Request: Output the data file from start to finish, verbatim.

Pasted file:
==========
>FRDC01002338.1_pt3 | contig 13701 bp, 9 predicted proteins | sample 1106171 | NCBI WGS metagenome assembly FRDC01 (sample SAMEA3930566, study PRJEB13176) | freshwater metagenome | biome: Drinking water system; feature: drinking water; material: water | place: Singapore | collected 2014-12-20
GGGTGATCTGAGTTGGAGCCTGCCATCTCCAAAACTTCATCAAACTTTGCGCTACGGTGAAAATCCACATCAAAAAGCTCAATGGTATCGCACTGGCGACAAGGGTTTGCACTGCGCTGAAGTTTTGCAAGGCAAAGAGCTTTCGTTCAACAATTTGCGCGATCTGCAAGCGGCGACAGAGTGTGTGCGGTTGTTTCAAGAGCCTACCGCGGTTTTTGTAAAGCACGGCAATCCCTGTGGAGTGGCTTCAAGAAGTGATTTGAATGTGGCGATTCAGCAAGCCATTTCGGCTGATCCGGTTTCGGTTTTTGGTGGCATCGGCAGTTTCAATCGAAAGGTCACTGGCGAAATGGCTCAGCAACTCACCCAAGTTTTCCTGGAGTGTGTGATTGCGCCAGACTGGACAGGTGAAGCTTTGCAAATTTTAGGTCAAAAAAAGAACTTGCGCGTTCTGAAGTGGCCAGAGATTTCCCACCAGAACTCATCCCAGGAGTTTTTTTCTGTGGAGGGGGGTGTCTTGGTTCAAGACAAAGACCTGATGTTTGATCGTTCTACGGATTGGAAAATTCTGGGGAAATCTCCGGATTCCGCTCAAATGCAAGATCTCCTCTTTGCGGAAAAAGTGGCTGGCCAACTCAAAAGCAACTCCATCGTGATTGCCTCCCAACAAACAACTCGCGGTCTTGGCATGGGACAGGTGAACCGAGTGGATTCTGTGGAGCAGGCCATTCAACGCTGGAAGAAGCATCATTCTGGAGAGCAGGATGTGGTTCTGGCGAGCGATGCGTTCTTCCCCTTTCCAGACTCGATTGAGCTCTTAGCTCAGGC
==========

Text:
>FRDC01002338.1_pt3 | contig 13701 bp, 9 predicted proteins | sample 1106171 | NCBI WGS metagenome assembly FRDC01 (sample SAMEA3930566, study PRJEB13176) | freshwater metagenome | biome: Drinking water system; feature: drinking water; material: water | place: Singapore | collected 2014-12-20
GGGTGATCTGAGTTGGAGCCTGCCATCTCCAAAACTTCATCAAACTTTGCGCTACGGTGAAAATCCACATCAAAAAGCTCAATGGTATCGCACTGGCGACAAGGGTTTGCACTGCGCTGAAGTTTTGCAAGGCAAAGAGCTTTCGTTCAACAATTTGCGCGATCTGCAAGCGGCGACAGAGTGTGTGCGGTTGTTTCAAGAGCCTACCGCGGTTTTTGTAAAGCACGGCAATCCCTGTGGAGTGGCTTCAAGAAGTGATTTGAATGTGGCGATTCAGCAAGCCATTTCGGCTGATCCGGTTTCGGTTTTTGGTGGCATCGGCAGTTTCAATCGAAAGGTCACTGGCGAAATGGCTCAGCAACTCACCCAAGTTTTCCTGGAGTGTGTGATTGCGCCAGACTGGACAGGTGAAGCTTTGCAAATTTTAGGTCAAAAAAAGAACTTGCGCGTTCTGAAGTGGCCAGAGATTTCCCACCAGAACTCATCCCAGGAGTTTTTTTCTGTGGAGGGGGGTGTCTTGGTTCAAGACAAAGACCTGATGTTTGATCGTTCTACGGATTGGAAAATTCTGGGGAAATCTCCGGATTCCGCTCAAATGCAAGATCTCCTCTTTGCGGAAAAAGTGGCTGGCCAACTCAAAAGCAACTCCATCGTGATTGCCTCCCAACAAACAACTCGCGGTCTTGGCATGGGACAGGTGAACCGAGTGGATTCTGTGGAGCAGGCCATTCAACGCTGGAAGAAGCATCATTCTGGAGAGCAGGATGTGGTTCTGGCGAGCGATGCGTTCTTCCCCTTTCCAGACTCGATTGAGCTCTTAGCTCAGGC